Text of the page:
The VIP Lounge | Seth Moulton

The VIP Lounge with Seth Moulton

The Moultons at home.
The Moultons at home.

Presidential candidate Seth Moulton can’t wait to get back to his family cabin on Maine’s Moose Pond for a long weekend this summer — especially because it will be the first time his 9-month-old daughter, Emmy, will be in tow. The Democratic US representative, who was raised in Marblehead, lives in Salem with his wife, Liz, an executive search consultant who focuses on women in sports, and their daughter. A Marine veteran who served four tours of duty in Iraq as an infantry officer, Moulton, 40, said his campaign is rooted in service and patriotism. “We’re a great country and we’ve always been a great country. Mine is very much a unifying campaign and it’s about bringing Americans together,” he said. “I’m in this race because I think I’m the best option to take on Trump. I think he’s going to be a lot harder to beat than Americans think and I can’t think of a better [opponent] than a combat veteran to take him on.”

Moulton, who said he is “socially liberal and fiscally responsible,” has represented Massachusetts’s Sixth Congressional District since 2015. We caught up with the Harvard grad to talk about all things travel.

Favorite vacation destination? Moose Pond, Maine, where my family has had a cabin on the lake [in the town of Denmark] for three generations. We go once a year — maybe twice — and it was always such a special time with family, including cousins — who are technically our second cousins — who live in Michigan and who we only see at the lake. We have a very specific sequence of weekend meals in Maine: Sloppy Joe’s for lunch, and — after about an hour of debate on toppings — pizza for dinner. Then we always do s’mores over the fire. It would be a revolt if we deviated from that routine.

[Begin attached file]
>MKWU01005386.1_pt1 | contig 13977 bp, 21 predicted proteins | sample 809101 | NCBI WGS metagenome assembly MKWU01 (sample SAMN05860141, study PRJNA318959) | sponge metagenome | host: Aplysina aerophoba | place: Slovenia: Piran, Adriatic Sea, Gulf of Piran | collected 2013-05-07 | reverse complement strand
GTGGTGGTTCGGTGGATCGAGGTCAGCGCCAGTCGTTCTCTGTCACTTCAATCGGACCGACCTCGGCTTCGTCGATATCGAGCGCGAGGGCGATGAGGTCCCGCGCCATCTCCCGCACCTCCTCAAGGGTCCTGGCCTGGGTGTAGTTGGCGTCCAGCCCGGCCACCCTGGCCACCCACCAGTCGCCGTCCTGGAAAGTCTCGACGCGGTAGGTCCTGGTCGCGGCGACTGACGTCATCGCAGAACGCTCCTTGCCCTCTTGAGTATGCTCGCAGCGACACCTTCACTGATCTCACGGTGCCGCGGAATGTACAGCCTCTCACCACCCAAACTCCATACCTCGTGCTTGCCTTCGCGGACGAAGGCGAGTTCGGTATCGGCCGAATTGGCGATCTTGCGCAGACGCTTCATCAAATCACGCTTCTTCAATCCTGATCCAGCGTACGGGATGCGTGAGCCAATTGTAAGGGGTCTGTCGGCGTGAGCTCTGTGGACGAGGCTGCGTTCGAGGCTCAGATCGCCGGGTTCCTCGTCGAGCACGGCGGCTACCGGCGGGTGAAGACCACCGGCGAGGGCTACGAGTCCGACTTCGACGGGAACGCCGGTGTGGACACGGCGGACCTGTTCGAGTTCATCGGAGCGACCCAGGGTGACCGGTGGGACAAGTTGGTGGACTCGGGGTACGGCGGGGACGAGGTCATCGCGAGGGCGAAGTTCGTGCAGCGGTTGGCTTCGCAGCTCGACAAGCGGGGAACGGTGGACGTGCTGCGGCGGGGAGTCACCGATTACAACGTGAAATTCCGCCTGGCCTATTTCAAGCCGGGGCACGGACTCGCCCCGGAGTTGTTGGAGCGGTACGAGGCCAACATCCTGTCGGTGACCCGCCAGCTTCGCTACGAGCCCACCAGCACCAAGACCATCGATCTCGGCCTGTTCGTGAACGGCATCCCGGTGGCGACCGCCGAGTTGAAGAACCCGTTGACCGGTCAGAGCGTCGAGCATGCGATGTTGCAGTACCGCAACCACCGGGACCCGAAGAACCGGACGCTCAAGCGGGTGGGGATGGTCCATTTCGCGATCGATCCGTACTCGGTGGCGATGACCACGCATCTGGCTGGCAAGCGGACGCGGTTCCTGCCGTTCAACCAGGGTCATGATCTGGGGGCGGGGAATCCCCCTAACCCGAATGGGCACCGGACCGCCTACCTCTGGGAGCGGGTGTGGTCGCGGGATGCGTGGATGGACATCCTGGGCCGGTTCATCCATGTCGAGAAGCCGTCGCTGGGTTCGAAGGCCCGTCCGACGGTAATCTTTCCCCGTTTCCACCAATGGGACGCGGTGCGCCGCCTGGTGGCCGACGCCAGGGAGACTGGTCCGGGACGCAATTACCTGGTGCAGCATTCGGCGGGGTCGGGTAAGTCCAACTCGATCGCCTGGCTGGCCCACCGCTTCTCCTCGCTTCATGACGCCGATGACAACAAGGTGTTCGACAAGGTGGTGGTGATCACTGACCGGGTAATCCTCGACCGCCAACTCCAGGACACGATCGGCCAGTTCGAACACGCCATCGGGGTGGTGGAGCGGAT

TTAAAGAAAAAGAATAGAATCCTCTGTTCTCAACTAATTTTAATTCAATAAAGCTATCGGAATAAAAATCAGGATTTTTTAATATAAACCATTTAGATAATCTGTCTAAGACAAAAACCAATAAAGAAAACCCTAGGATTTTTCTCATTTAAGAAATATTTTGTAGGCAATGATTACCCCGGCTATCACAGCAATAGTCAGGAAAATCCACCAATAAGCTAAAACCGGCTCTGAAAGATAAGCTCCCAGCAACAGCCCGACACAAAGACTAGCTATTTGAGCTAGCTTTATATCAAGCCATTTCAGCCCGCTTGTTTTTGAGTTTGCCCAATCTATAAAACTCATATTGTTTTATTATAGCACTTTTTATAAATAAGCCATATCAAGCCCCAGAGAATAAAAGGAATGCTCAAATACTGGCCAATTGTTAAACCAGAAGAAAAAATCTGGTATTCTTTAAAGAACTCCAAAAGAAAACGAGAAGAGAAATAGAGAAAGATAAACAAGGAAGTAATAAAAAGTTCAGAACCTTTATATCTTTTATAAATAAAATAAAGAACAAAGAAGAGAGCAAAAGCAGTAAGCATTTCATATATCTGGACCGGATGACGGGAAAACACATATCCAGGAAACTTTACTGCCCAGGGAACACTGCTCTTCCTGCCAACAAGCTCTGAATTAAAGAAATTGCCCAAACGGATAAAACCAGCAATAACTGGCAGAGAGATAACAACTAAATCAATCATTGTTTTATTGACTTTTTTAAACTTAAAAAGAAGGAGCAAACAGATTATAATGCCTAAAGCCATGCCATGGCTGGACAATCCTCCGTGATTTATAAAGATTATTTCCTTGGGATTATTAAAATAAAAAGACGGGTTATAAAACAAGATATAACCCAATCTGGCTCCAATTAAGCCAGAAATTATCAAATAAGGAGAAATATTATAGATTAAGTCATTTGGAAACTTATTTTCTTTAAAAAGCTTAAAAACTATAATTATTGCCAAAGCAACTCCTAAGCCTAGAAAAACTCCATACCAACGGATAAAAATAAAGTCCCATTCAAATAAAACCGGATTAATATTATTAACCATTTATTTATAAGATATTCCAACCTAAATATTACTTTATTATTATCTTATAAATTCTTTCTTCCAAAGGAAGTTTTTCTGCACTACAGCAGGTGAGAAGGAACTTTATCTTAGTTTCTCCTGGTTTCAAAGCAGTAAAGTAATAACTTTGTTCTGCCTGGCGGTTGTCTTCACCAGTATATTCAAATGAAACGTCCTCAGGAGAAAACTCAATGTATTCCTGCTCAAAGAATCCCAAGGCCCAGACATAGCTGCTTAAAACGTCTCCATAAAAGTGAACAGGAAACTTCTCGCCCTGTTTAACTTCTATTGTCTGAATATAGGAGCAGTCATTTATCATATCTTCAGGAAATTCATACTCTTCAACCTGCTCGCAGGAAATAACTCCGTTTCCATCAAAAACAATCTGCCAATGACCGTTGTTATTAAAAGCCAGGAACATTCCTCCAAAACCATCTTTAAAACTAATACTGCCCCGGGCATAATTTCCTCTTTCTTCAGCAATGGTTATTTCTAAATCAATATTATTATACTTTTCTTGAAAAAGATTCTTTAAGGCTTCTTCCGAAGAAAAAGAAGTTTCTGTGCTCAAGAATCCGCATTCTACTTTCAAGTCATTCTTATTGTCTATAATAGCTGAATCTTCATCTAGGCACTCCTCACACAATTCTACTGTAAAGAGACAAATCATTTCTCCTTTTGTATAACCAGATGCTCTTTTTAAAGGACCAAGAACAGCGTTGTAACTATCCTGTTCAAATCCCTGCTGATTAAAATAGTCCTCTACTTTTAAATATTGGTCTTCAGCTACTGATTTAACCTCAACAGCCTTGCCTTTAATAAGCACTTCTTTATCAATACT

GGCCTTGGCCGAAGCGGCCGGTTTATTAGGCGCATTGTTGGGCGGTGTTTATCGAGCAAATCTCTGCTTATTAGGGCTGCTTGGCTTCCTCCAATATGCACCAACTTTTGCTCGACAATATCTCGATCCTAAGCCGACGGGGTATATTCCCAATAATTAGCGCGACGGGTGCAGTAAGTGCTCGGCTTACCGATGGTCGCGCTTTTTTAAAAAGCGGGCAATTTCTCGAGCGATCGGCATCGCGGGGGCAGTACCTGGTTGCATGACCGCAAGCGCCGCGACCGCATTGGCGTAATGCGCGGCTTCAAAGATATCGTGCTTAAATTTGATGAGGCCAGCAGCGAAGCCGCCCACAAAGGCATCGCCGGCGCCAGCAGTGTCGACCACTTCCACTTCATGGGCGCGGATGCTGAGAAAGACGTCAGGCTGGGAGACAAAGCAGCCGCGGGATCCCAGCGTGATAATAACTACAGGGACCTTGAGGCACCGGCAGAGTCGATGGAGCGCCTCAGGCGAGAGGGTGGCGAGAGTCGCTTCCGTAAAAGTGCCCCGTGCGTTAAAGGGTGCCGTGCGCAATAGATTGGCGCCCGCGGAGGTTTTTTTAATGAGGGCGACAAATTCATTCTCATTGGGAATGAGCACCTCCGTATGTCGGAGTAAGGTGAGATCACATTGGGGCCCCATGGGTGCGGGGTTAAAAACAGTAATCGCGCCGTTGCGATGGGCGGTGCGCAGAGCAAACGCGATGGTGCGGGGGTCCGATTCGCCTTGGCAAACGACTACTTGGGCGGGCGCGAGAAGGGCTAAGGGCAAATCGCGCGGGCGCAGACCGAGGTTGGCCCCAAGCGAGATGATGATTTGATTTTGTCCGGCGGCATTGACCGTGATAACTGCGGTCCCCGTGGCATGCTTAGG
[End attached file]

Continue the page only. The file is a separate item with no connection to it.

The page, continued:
Favorite food or drink while vacationing? Beer, and there’s great beer in Bridgton near the lake.

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Where would you like to travel to but haven’t? Antarctica because it’s like the last frontier on earth . . . but it’s too expensive.

One item you can’t leave home without when traveling? Sneakers, so I can work out.

Aisle or window? Window, [because it’s] easier to sleep.

Favorite childhood travel memory? A family cross-country train trip when I was 12 or 13. It was the five of us: my parents, my younger brother and younger sister, and me. We went from Boston to Chicago, then to Santa Fe, N.M., and spent a few days there, then to Flagstaff, Ariz., then to LA. Then we took a trip up to San Francisco, then back to Denver, Chicago, then home. It was an amazing way to see and appreciate the entire country rather than just flying over it.


Guilty pleasure when traveling? Molten chocolate cake, or pretty much any heavy, dark chocolate dessert. And margaritas.

Best travel tip? Go to bed early and get up early — and work out — to stay closer to East Coast time no matter where you are in America. It makes for a much easier return.